The flow of data from the spacecraft to its final archive involves participation from multiple institutions that make up the TESS project team. The TESS data processing pipeline itself was developed by the Science Processing Operations Center (SPOC) at NASA Ames Research Center and builds on the legacy of the Kepler data processing pipeline. A brief overview of how TESS data is handled and the pipeline is presented below, more details can be found in the SPOC paper available in the documentation page.
Data from the TESS spacecraft are downloaded through the Deep Space Network (DSN) and delivered to the Payload Operations Center (POC) at the Massachusetts Institute ofTechnology (MIT).
The POC sends uncalibrated requantized pixel data, target lists, spacecraft configuration and engineering data, and focal plane characterization models (for calibration) to the Science Processing Operations Center (SPOC) at NASA Ames.
The SPOC calibrates the science data in two steps, first by the orbit and then by the sector. The SPOC uses instrument calibration models provided by the POC to calibrate all science data. Once a full sector is calibrated the transiting planet search software is run by the SPOC to identify and flag threshold crossing events (TCEs). Calibrated target pixels and FFIs, light curves generated from 20-sec and 2-min cadence targets, and TCEs are sent to the TESS Science Office (TSO, which includes MIT and the Smithsonian Astrophysical Observatory, SAO).
The TSO is responsible for detailed analysis of TCEs and the identification of TESS Objects of Interest (TOIs). The TSO delivers the lists of TOIs to the Mikulski Archive for Space Telescopes (MAST, located at the Space Telescope Science Institute, STScI) along with dispositions and information documenting the vetting process for each TOI on a regular schedule, nominally every four months.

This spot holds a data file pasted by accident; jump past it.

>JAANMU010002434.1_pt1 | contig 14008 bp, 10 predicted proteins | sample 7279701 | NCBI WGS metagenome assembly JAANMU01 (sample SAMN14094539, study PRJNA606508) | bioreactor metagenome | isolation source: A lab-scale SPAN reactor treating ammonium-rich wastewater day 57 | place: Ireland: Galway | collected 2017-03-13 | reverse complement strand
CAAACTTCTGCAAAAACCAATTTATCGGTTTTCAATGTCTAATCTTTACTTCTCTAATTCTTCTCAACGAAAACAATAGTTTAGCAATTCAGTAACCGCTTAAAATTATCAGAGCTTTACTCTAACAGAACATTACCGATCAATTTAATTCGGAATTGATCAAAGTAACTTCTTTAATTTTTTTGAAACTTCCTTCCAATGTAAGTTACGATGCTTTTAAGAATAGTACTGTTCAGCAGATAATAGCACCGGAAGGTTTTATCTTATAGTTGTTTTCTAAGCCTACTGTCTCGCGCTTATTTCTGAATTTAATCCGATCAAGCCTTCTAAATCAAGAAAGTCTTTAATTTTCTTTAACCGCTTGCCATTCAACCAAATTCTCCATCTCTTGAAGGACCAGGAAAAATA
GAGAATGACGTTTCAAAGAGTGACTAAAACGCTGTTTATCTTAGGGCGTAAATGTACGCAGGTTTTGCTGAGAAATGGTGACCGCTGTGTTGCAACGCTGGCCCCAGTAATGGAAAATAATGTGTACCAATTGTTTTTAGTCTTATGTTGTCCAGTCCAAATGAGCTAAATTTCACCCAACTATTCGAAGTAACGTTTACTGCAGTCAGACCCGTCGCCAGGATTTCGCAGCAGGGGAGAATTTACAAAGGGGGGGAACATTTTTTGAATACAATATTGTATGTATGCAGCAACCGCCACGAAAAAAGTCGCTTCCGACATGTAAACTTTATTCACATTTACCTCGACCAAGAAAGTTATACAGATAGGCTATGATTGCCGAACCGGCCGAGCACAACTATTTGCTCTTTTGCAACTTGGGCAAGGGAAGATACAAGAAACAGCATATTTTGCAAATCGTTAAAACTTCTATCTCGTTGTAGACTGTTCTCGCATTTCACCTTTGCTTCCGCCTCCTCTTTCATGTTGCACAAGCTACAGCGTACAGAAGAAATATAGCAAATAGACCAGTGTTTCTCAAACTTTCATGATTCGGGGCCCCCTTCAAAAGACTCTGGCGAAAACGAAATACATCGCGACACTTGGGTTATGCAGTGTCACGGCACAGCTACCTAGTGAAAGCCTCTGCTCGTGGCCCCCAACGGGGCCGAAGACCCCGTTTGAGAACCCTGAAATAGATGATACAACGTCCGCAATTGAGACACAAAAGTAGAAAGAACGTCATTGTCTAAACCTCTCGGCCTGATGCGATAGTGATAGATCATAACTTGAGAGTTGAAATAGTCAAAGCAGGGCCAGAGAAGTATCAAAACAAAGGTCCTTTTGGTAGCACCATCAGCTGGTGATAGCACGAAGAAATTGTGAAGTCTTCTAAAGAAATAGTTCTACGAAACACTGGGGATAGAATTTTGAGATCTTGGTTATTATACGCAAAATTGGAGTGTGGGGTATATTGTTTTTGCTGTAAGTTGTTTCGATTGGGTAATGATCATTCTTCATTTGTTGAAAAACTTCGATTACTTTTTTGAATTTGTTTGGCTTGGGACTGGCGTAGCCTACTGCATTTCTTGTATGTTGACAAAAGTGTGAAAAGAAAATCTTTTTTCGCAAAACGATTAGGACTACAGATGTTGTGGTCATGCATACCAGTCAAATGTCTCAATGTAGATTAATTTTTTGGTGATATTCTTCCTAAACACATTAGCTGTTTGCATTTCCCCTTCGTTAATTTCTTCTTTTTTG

The processed data and meta-data from the SPOC are archived at MAST. MAST is the primary science data archive for TESS and provides tools to search and retrieve data. The TESS Science Support Center operates the Guest Investigator (GI) Program, which supplies a list of GI targets to the POC, and the GI proposers may retrieve their data from the MAST. All data archived at MAST has no proprietary period and is publicly available.
The Full Frame Images (FFIs), which are calibrated by the SPOC, were collected at a 30 min cadence in the primary mission, and now at a 10 min cadence in the extended. There is a fast turn-around time for processing the science data, a high on-board storage capacity for TESS ~192 GB, and a high data rate since TESS's orbit is closer to Earth. All of the data is processed on the NASA Advanced Supercomputing (NAS) Division's Pleiades supercomputer.
The SPOC pipeline products include:
- Target Pixel files (raw and calibrated pixel data)
- Target Light Curve files (photometric analysis and systematic error-corrected time series data)
- FFI files (raw, calibrated, and uncertainty images of the CCDs)
- Collateral Pixel files (raw and calibrated collateral pixel data)
- Data validation products
- Ancillary files that include pipeline meta-data and co-trending basis vectors (CBVs)
SPOC products are archived at the Mikulski Archive for Space Telescopes (MAST). There is no proprietary data period for any TESS data products. Further information on the data products and how to access them can be found on the data products and data access page.